Basin and Range Geology
If you’re driving to the California Trail Interpretive Center, you’ll notice the same thing the pioneers did more than a century ago: the road goes up and down a series of mountain ranges, all running from north to south. As Maj. Clarence Dutton, one of the [early explorers] colorfully noted, the map of Nevada looks like “an army of caterpillars crawling northward out of Mexico.” In fact, Nevada is most mountainous state in the country, with 314 named mountain ranges.
Geologists call this kind of topography “Basin and Range.” Today, we know something the pioneers didn’t: how those mountains came to be in the first place.
Unlike the Cascade or Appalachian mountains, which are “compressional,” meaning they are caused by tectonic plates slamming into each other, Nevada’s many ranges are “extensional:” they are caused by the North American plate stretching out over several million years. Have you ever seen someone make pizza? When the cook stretches out the pizza dough, some parts of the dough stay up and some fall down, making ridges. The same thing happened to the Basin and Range province; the difference is that when a tectonic plate stretches out, earthquakes happen. Each mountain range in Nevada was built up by a series of earthquakes, where one side of the opening in the earth, called a “fault,” stayed up and the other side fell down. These faults are the reason Nevada has so many rich mines and hot springs: faults open up cracks in the earth that allow heat and mineral-rich fluids to flow up to the surface.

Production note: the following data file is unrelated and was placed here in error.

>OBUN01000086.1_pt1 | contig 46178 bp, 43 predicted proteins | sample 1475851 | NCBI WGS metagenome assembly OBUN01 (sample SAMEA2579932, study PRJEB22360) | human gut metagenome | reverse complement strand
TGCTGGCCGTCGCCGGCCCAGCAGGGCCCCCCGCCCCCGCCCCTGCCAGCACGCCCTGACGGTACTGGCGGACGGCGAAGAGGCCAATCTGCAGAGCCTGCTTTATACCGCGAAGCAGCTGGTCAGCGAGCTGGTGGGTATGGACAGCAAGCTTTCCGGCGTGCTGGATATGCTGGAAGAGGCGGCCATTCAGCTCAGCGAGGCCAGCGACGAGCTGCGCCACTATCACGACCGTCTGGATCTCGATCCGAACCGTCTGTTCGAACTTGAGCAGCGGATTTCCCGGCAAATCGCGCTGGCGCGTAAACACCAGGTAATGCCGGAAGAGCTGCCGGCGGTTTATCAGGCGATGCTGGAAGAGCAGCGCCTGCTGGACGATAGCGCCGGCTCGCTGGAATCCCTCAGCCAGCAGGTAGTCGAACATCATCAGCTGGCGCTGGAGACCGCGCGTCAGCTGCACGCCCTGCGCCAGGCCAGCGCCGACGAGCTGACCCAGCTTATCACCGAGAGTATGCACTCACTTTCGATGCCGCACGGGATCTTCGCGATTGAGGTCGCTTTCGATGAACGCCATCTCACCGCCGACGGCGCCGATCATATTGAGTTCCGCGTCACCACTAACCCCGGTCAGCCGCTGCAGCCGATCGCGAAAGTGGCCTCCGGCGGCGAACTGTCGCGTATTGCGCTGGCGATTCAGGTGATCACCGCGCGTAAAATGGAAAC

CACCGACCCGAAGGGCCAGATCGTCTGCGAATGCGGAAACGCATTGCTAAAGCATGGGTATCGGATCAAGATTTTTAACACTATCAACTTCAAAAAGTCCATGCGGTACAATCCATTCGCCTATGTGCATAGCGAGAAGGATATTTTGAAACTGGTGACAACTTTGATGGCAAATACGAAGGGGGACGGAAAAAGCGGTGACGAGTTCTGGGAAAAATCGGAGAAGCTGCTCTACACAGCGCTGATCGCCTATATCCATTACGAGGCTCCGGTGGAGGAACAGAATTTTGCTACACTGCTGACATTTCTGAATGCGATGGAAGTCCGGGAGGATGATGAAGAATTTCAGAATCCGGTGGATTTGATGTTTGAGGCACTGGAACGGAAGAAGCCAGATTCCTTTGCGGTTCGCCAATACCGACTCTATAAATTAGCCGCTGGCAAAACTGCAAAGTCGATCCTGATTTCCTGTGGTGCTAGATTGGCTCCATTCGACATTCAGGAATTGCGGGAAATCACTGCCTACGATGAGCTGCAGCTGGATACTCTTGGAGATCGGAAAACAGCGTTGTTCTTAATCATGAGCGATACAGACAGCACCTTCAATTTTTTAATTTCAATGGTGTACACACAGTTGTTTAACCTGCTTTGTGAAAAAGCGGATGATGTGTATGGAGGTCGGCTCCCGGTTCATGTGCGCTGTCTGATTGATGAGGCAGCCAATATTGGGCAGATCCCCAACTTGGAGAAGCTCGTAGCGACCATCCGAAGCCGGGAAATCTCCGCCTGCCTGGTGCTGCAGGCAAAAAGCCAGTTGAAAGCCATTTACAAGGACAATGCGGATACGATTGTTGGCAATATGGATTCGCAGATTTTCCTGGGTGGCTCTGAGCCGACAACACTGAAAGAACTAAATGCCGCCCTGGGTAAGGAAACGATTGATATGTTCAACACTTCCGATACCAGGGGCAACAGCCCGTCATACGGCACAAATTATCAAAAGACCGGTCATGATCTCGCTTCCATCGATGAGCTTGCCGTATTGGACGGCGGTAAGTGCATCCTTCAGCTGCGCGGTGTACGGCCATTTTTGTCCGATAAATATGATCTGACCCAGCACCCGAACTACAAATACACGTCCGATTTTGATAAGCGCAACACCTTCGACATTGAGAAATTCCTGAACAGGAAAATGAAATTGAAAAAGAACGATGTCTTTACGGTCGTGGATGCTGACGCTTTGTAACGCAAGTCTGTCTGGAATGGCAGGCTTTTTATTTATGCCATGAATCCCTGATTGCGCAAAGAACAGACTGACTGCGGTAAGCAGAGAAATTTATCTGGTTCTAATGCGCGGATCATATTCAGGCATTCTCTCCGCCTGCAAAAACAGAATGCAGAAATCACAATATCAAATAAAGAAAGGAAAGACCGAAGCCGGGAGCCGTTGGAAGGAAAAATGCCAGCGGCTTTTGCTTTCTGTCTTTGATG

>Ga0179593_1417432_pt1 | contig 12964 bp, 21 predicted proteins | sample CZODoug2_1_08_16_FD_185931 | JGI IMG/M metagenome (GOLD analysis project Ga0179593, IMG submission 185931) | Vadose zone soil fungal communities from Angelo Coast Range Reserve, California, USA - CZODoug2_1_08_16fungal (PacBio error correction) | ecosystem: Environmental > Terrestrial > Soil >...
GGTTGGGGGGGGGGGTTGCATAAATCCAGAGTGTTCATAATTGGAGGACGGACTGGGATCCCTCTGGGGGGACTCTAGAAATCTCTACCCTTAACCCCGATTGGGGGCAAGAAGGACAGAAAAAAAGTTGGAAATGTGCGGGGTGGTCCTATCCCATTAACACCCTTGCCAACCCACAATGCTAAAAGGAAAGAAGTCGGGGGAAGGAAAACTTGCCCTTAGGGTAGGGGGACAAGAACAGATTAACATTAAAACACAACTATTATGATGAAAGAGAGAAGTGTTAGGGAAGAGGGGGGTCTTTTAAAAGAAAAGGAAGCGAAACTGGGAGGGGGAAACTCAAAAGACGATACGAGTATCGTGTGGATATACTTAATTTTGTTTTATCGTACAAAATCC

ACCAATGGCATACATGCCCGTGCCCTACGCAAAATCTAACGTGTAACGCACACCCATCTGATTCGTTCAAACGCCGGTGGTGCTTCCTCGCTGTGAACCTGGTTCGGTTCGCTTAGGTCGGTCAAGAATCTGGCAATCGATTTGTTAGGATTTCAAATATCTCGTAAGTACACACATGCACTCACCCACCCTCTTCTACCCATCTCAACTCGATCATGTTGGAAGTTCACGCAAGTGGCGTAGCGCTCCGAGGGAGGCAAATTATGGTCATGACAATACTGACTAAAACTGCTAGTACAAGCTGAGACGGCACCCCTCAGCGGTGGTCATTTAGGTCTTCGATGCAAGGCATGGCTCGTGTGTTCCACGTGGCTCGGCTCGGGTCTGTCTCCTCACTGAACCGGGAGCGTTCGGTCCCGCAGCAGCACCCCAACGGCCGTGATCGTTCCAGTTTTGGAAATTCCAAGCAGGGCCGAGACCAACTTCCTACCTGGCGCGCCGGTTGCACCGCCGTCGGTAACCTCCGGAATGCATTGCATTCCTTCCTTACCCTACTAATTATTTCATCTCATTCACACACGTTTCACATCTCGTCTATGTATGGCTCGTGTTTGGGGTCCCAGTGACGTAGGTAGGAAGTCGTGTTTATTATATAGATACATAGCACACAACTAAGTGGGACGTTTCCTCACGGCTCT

Now that you know the story of Nevada’s mountain ranges, keep an eye out for your favorite. Here in Elko, we love the Ruby Mountains the best.